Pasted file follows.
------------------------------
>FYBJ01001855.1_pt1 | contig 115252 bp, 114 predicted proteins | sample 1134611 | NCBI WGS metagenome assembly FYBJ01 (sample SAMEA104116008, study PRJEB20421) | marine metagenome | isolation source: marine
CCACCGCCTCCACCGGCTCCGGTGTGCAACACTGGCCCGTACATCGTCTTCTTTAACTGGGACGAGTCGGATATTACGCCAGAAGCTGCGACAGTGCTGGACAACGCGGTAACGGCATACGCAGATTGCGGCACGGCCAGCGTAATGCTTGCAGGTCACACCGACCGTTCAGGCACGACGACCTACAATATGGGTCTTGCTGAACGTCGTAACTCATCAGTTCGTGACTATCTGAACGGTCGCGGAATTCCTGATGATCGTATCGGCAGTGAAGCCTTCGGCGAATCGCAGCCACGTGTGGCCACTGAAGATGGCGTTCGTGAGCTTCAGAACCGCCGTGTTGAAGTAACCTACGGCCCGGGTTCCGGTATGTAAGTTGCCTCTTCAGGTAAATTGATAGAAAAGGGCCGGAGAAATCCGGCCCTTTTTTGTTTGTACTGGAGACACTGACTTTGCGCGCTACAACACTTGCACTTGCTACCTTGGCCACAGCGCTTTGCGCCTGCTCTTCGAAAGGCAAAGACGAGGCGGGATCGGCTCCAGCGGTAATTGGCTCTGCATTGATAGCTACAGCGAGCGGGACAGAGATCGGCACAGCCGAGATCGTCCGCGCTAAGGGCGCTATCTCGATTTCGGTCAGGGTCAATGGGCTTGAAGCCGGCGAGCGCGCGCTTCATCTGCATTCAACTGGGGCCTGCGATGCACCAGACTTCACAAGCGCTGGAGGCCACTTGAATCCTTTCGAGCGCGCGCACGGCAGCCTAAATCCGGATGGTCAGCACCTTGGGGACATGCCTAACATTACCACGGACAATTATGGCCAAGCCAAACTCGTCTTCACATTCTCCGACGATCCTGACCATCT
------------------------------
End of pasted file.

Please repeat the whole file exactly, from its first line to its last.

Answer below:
>FYBJ01001855.1_pt1 | contig 115252 bp, 114 predicted proteins | sample 1134611 | NCBI WGS metagenome assembly FYBJ01 (sample SAMEA104116008, study PRJEB20421) | marine metagenome | isolation source: marine
CCACCGCCTCCACCGGCTCCGGTGTGCAACACTGGCCCGTACATCGTCTTCTTTAACTGGGACGAGTCGGATATTACGCCAGAAGCTGCGACAGTGCTGGACAACGCGGTAACGGCATACGCAGATTGCGGCACGGCCAGCGTAATGCTTGCAGGTCACACCGACCGTTCAGGCACGACGACCTACAATATGGGTCTTGCTGAACGTCGTAACTCATCAGTTCGTGACTATCTGAACGGTCGCGGAATTCCTGATGATCGTATCGGCAGTGAAGCCTTCGGCGAATCGCAGCCACGTGTGGCCACTGAAGATGGCGTTCGTGAGCTTCAGAACCGCCGTGTTGAAGTAACCTACGGCCCGGGTTCCGGTATGTAAGTTGCCTCTTCAGGTAAATTGATAGAAAAGGGCCGGAGAAATCCGGCCCTTTTTTGTTTGTACTGGAGACACTGACTTTGCGCGCTACAACACTTGCACTTGCTACCTTGGCCACAGCGCTTTGCGCCTGCTCTTCGAAAGGCAAAGACGAGGCGGGATCGGCTCCAGCGGTAATTGGCTCTGCATTGATAGCTACAGCGAGCGGGACAGAGATCGGCACAGCCGAGATCGTCCGCGCTAAGGGCGCTATCTCGATTTCGGTCAGGGTCAATGGGCTTGAAGCCGGCGAGCGCGCGCTTCATCTGCATTCAACTGGGGCCTGCGATGCACCAGACTTCACAAGCGCTGGAGGCCACTTGAATCCTTTCGAGCGCGCGCACGGCAGCCTAAATCCGGATGGTCAGCACCTTGGGGACATGCCTAACATTACCACGGACAATTATGGCCAAGCCAAACTCGTCTTCACATTCTCCGACGATCCTGACCATCT